Today, when you tour the iconic house, you will see design elements that were way ahead of its time. Among these elements that took years to catch on were cork floors, acoustic plaster, a dishwasher, and garbage disposal. Upon his death in 1969, part of his legacy that he leaves behind are his progressive ideas and vision for our present.

Presently, Germany will be celebrating 100 years of the Bauhaus, now back and rebuilt on its original location and part of Bauhaus University complete with a reconstructed Walter Gropius Room. More can be read on this iconic trailblazer in a new biography, by Fiona MacCarthy, “Gropius: The Man Who Built the Bauhaus.”

From the Factory Floor

Resin poured barstools…

adg custom furniture

by Gerald Olesker, CEO, ADG Lighting

Los Angeles Architecture Architect Adg

Los Angeles Is Synonymous with Modern Architecture

With examples such as the Schindler House built in 1922 in West Hollywood, the Fitzpatrick- Leland House built in 1936 on Laurel Canyon, and the Mackey Apartments built in 1939 on South Cochran Ave, Los Angeles has been the mecca of modern architecture for almost 100 years.

The modern movement, or modern architecture defined in simple terms, is based on new groundbreaking, and many times avant-garde technologies of construction. The materials used are also part of the allure, for along with its clean lines and minimalist concept is the use of such materials as glass, steel, and reinforced concrete. The mantra of modern architecture is form follows function, which accounts for such innovative shaped buildings and creative living spaces.

Los Angeles is still going strong in the new crop of architects that are making their way into neighborhoods and city streets by way of their uniquely constructed building and living concepts.

Are you curious about how to see all the new modern masterpieces in Los Angeles architecture all at once? A book published by Prestel available on Amazon titled “New Architecture Los Angeles” does a fantastic job of chronicling the new modern architecture starting from the year 2000.

Akin to designing and building a piece of architectural genius, this book is also a collaboration of text written by Brooke Hodge, whose resume includes Director of Exhibitions and Publications at the Hammer Museum; Curator of Architecture and Design at the Museum of Contemporary Art (MOCA) in Los Angeles, and most recently was named Palm Springs Art Museum’s first Architecture & Design Director.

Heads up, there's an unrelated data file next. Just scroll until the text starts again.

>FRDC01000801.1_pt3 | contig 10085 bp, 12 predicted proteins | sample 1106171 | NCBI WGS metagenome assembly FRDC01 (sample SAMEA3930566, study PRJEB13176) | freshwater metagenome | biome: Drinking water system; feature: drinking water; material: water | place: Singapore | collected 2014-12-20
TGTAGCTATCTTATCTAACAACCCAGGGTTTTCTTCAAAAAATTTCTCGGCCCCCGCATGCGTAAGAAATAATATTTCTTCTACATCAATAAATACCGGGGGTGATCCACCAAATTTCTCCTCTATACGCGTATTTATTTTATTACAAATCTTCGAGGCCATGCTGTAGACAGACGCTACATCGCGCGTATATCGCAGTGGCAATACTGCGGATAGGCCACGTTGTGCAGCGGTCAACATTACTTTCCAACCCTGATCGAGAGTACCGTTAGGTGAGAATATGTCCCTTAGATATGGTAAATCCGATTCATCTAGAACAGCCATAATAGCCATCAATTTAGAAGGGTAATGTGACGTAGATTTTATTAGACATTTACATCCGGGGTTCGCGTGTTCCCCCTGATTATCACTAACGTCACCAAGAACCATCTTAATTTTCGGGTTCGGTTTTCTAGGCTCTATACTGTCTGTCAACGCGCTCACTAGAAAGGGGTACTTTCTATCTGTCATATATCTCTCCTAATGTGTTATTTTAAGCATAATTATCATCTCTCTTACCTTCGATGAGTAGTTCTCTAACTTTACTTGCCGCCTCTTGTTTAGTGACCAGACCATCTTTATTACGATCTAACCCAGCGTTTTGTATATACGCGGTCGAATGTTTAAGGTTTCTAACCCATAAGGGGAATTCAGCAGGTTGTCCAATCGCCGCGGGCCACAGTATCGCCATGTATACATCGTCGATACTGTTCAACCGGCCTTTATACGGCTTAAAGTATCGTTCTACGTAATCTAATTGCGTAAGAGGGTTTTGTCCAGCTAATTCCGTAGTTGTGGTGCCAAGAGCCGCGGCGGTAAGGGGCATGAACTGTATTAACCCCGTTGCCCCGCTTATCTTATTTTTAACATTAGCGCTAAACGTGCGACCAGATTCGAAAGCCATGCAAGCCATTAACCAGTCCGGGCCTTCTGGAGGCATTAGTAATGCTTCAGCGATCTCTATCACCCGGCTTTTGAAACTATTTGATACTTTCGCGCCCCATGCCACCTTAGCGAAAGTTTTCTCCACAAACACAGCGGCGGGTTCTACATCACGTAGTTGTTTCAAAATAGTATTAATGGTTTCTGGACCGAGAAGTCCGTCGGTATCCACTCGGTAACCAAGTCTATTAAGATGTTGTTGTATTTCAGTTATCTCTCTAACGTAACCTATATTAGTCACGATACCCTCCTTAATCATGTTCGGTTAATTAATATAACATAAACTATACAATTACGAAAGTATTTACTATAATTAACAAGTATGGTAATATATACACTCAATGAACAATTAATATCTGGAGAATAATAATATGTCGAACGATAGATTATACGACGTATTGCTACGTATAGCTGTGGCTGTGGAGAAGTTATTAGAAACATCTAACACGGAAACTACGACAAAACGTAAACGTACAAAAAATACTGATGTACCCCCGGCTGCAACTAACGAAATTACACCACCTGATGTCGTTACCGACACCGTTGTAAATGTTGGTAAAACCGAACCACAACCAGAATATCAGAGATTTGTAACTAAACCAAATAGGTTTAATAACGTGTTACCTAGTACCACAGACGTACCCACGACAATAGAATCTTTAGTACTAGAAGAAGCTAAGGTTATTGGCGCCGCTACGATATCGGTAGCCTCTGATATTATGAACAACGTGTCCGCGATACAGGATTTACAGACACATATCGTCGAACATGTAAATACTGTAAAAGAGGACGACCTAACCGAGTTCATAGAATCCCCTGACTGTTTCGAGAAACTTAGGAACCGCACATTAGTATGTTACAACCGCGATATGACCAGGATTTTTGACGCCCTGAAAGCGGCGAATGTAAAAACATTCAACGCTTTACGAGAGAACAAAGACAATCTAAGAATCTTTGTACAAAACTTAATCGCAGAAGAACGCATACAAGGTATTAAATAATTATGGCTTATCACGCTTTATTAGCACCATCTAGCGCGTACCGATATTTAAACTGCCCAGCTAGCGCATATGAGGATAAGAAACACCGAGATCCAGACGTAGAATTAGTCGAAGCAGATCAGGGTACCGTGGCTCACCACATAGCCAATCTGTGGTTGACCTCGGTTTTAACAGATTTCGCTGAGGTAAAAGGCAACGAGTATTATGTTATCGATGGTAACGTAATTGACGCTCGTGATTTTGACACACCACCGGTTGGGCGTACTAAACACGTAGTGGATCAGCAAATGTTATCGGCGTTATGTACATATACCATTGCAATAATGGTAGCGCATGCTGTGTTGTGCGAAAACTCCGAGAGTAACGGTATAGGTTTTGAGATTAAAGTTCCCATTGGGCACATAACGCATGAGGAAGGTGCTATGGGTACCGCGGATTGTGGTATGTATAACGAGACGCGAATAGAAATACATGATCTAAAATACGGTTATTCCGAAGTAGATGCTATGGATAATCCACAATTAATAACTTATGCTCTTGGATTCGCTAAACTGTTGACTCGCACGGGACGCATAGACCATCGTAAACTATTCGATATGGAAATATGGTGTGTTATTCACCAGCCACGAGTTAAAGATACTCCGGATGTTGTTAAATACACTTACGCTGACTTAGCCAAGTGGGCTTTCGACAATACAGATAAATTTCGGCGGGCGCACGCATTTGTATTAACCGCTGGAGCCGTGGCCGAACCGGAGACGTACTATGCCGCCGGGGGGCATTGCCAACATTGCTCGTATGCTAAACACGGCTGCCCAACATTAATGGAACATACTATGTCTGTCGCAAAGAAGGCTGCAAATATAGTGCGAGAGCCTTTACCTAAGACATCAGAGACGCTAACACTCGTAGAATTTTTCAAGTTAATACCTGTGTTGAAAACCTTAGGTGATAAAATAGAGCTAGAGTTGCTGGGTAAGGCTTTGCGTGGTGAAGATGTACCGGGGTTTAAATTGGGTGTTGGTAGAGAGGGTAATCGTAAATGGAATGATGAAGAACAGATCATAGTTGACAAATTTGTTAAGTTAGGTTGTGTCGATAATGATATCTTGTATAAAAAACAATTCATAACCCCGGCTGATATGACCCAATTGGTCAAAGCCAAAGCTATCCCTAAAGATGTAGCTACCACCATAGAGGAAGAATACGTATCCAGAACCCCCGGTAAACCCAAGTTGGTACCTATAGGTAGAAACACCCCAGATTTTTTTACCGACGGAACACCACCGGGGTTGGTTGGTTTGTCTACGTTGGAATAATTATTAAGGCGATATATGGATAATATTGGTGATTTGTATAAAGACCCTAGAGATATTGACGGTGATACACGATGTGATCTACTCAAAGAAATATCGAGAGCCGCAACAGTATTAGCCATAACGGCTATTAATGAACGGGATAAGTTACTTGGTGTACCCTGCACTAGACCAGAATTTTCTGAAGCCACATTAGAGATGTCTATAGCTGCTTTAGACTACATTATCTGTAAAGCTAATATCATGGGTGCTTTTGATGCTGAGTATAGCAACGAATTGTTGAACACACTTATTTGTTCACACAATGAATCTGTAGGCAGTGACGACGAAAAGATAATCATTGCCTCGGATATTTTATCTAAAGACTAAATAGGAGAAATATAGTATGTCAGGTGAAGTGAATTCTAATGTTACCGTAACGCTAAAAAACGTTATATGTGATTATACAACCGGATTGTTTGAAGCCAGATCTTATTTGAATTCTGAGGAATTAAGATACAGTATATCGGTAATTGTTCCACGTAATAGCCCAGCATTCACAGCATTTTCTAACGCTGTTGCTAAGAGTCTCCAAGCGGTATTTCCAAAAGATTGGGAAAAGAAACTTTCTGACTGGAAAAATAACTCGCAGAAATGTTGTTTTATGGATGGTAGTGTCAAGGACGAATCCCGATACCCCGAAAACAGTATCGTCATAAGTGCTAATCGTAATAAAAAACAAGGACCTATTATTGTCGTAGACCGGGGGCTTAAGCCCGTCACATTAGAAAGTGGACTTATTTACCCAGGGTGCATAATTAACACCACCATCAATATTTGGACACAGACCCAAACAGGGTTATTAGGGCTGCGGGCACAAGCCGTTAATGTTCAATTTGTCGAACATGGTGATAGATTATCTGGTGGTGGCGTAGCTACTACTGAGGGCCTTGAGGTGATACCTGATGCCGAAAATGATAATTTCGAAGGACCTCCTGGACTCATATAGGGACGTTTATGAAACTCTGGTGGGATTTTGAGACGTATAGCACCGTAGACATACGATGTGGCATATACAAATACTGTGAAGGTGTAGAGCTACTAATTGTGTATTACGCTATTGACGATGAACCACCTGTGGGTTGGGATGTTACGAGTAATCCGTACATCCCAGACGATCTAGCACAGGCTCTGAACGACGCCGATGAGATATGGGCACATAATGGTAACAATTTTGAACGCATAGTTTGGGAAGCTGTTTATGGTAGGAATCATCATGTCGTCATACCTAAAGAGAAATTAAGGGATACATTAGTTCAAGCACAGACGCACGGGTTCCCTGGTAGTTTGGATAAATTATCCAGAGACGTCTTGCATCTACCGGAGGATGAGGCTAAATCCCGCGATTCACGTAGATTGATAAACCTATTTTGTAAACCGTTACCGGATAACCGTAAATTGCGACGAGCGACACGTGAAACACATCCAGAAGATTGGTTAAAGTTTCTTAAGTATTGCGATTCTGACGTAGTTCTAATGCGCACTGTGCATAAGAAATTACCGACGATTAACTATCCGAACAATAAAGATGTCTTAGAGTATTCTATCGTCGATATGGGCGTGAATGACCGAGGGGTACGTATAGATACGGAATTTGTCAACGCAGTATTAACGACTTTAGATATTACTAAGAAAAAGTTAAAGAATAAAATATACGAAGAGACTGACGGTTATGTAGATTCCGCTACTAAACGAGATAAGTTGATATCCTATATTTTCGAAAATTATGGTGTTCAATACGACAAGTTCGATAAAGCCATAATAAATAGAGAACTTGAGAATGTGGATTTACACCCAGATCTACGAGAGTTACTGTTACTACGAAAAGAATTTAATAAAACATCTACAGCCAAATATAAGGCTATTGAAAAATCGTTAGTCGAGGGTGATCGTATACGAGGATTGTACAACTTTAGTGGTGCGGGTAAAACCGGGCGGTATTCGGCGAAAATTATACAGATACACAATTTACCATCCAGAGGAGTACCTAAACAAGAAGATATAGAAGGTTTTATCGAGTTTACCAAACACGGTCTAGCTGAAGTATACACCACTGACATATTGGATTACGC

The pictures in this book are breathtaking and taken by architectural photographer Mike Kelley.  

Some examples of the new modern architecture include: the Formosa 1140, built in 2008 on North Formosa in West Hollywood and designed by Lorcan O’ Herlihy Architects (LOHA); the Wilshire Grand Center, built and designed by AC Martin in 2017 and located on (surprise) Wilshire Blvd. in Downtown LA; and the Vespertine, built in 2016 in Culver City by Eric Owen Moss Architects.

Los Angeles is just one of those cities which happens to have a psychic architectural past…just one of the many mysteries of living in LA.

Hot off the Press!

ADG Lighting Founder Featured in Architectural Digest

Our founder Gerald Olesker was interviewed for Architectural Digest for this feature on how the trade war is impacting design businesses


adg architecture lighting Read the Article
HERE

 

 

madrid-art-architecture

Madrid and the Gift of Inspiration

In Madrid, as you approach the Museo Nacional del Prado, you will notice that preparations are underway for this year’s 200th anniversary celebration. The Museo Nacional del Prado originally opened its doors in November of 1819. The museum houses many of the most cherished works by Goya, El Greco, Velazquez and Rubens and is a sight to behold.

The inspiration starts as you saunter down the street on your way to the Museo Nacional del Prado; note that a quick brisk walk is impossible due to all the architectural beauty surrounding Mardrid’s streets. Please note that even though the museum is currently renovating, they are still holding exhibitions and events in other locations in the city to mark their 200th anniversary.

One could say that the beautifully designed buildings that surround Madrid, the capital of  Spain, are akin to the masterpiece paintings viewed at an exquisite art museum. Speaking of museums, Madrid is the home of many important museums that house some of the greatest works of Western art in the world.

The Museo Nacional Centro de Arte Reina Sofia is another museum that houses 20th-century art and is part of the Golden Triangle of Art, containing three of the most important art museums in the world. Once you read about the various exhibits and collections currently showing, you will make a beeline to the Reina Sofia just to see how a 20th-century master interrupts the world you grew up in. This is just fascinating!